Review: Tom Bailey – Science Fiction
Almost three decades since their swansong, the former Thompson Twin finally releases his solo debut… a spirited and confident collection. Wyndham Wallace gives Science Fiction 4/5 and names it Classic Pop‘s Best New Release of July 2018.
When Tom Bailey pleads, late on his solo debut, “Bring back yesterday,” it’s tempting to assume he’s referring to the period when Thompson Twins ruled the airwaves with tracks like Doctor! Doctor!, You Take Me Up and Hold Me Now. Since their slow, early 90s split, they’ve been neglected, and subsequent work – whether in Babble, or the dub-favouring International Observer, or any number of his other collaborations – has never made the same impact.
But things change, and it’s not time travel back to the glory days he’s soliciting on the album’s penultimate, hands-in-the-air anthem, but the return of a former lover. In fact, it may even be the present where he’s needed: having picked up this magazine’s 2015 Best Live Show award and seen Hold Me Now reworked by Metro Boomin’ for a Gap commercial this year, an impressive solo debut might at last provoke dues to be paid. Cue jackpot sound effects, then, because he’s only gone and made one.
Reminiscent of the Twins for solely brief but reassuring moments – the way his multi-tracked voice sings “Woah” at the end of opener Science Fiction’s chorus, for instance, is reminiscent of how he began Hold Me Now’s – this also leaves behind the dub and ‘world music’ tendencies of other projects. Instead, it’s far closer in character to Tears For Fears’ Sowing The Seeds Of Love – if predominantly in its colourful ambitions, its emphasis on strong melodies, and occasional evocations of The Beatles – than anything else he’s done.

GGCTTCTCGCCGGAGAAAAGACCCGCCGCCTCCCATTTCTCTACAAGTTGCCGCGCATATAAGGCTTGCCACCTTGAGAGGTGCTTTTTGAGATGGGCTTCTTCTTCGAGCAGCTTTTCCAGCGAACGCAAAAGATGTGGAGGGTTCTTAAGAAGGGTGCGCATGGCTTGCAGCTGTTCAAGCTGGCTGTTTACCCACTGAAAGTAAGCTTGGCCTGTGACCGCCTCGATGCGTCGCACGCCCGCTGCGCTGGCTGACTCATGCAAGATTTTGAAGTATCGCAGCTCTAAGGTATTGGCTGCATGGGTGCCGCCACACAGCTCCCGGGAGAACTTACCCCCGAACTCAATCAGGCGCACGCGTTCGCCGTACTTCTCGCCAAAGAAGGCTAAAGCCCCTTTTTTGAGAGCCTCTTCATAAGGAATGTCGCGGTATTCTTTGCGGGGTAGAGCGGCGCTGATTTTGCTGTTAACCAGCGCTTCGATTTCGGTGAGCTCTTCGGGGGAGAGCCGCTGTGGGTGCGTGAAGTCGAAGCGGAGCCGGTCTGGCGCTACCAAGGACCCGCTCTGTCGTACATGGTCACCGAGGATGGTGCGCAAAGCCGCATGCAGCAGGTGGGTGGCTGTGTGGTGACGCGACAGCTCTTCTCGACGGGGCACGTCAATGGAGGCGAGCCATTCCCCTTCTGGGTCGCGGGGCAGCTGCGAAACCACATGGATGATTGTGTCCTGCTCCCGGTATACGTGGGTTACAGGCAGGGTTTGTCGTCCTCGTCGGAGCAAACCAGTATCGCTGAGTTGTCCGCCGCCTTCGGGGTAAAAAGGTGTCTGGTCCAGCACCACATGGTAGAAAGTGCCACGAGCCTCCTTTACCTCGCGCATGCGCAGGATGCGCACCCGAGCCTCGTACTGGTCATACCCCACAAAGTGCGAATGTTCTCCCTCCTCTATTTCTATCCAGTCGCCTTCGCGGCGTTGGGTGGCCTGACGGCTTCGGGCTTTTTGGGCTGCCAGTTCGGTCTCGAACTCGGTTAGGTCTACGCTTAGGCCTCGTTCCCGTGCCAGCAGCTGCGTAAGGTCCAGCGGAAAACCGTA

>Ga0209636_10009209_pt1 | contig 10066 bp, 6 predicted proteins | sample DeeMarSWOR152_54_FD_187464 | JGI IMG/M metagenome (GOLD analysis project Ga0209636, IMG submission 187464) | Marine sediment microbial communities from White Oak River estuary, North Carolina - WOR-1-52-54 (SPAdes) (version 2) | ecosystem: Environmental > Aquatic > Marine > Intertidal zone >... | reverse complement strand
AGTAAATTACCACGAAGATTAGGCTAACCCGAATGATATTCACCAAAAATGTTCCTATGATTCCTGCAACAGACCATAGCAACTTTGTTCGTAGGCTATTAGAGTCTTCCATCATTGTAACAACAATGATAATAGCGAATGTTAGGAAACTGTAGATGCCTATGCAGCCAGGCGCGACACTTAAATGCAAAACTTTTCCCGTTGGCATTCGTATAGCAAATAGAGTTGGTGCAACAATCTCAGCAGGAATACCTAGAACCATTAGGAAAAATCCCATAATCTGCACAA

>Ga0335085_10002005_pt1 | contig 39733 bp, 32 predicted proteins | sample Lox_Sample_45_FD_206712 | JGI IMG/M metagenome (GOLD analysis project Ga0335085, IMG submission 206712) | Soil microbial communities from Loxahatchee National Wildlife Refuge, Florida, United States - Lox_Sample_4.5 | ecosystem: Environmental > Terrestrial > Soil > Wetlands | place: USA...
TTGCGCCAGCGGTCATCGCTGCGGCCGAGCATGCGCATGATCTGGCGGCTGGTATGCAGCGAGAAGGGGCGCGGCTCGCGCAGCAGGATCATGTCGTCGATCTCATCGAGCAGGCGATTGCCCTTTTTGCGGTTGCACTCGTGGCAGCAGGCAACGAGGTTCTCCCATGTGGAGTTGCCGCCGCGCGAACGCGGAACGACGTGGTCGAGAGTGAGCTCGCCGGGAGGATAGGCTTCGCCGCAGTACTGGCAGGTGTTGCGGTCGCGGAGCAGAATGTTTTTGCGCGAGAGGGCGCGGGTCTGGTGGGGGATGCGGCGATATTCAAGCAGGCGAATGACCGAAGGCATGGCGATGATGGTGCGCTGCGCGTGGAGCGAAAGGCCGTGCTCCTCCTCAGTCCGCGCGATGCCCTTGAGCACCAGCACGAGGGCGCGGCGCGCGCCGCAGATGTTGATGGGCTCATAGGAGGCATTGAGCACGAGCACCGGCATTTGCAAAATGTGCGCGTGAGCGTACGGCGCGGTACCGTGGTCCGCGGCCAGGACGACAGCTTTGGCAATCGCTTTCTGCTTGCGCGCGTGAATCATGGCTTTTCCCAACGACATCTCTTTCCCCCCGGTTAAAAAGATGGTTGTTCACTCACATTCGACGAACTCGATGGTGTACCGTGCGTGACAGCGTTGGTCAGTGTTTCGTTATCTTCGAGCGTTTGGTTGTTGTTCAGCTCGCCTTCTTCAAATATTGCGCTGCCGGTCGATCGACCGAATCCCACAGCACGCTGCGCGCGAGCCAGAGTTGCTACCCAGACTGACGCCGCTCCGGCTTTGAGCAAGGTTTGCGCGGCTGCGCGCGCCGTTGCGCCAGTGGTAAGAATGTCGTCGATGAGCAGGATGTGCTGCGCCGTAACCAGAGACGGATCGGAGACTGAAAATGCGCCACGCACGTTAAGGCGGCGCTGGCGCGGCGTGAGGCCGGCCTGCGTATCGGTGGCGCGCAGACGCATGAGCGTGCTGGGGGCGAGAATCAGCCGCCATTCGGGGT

You’ll hear hints of the Liverpudlians in the lovely Ship Of Fools and the aforementioned Bring Back Yesterday, as well as, more distantly, the contemplative Blue. But there are also surprising bursts of calypso on What Kind Of World – whose stadium-sized chorus calls for a renewed vigilance of the consequences of political and environmental actions – and the delightful If You Need Someone, a song so cheerful one could even imagine Kylie tackling it. Work All Day’s similarly inclined, and, like the comforting closer, Come So Far, calls for an end to violence. So, all in all, Science Fiction suggests Bailey’s got his eyes on what lies ahead far more than on yesterday. Here’s to future days…